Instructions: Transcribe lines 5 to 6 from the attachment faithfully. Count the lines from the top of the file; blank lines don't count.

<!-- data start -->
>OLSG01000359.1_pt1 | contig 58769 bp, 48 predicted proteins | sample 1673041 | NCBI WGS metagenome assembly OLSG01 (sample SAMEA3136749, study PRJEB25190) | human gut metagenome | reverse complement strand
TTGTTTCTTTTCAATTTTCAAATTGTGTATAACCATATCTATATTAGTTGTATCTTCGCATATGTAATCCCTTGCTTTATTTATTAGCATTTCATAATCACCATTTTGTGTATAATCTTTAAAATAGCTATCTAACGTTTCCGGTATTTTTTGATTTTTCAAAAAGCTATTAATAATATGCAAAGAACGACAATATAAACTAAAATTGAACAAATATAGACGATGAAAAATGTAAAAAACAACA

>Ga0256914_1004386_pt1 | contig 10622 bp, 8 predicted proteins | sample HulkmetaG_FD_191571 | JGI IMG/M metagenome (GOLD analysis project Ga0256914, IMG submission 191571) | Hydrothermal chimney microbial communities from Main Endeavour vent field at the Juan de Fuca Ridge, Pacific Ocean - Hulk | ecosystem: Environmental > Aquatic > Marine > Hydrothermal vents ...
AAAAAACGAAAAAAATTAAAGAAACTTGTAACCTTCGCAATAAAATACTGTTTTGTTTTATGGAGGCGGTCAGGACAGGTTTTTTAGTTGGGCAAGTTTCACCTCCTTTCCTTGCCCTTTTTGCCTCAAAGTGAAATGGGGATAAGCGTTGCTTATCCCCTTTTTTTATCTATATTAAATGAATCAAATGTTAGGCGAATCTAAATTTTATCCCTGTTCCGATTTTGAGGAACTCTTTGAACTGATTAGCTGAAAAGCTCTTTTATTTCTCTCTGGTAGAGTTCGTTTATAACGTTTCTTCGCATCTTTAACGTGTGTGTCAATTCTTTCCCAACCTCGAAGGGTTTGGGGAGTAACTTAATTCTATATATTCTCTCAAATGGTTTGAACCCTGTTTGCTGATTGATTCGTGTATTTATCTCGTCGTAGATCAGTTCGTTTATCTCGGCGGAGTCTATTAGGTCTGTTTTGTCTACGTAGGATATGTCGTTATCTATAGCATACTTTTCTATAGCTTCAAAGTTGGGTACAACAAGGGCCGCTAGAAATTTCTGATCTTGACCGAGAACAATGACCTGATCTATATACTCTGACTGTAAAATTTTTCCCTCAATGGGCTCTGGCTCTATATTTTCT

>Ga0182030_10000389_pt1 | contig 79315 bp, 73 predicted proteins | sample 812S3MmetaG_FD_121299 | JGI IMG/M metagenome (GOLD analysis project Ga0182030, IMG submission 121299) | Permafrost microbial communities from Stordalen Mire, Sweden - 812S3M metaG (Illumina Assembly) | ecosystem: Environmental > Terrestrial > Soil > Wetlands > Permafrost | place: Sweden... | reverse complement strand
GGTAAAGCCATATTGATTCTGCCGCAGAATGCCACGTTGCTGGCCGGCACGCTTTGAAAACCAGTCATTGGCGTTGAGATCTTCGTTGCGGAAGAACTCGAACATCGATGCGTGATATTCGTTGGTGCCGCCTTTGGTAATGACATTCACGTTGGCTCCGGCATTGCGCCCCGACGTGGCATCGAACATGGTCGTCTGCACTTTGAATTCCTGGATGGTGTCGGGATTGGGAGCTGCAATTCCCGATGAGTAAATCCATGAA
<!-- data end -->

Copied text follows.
>Ga0182030_10000389_pt1 | contig 79315 bp, 73 predicted proteins | sample 812S3MmetaG_FD_121299 | JGI IMG/M metagenome (GOLD analysis project Ga0182030, IMG submission 121299) | Permafrost microbial communities from Stordalen Mire, Sweden - 812S3M metaG (Illumina Assembly) | ecosystem: Environmental > Terrestrial > Soil > Wetlands > Permafrost | place: Sweden... | reverse complement strand
GGTAAAGCCATATTGATTCTGCCGCAGAATGCCACGTTGCTGGCCGGCACGCTTTGAAAACCAGTCATTGGCGTTGAGATCTTCGTTGCGGAAGAACTCGAACATCGATGCGTGATATTCGTTGGTGCCGCCTTTGGTAATGACATTCACGTTGGCTCCGGCATTGCGCCCCGACGTGGCATCGAACATGGTCGTCTGCACTTTGAATTCCTGGATGGTGTCGGGATTGGGAGCTGCAATTCCCGATGAGTAAATCCATGAA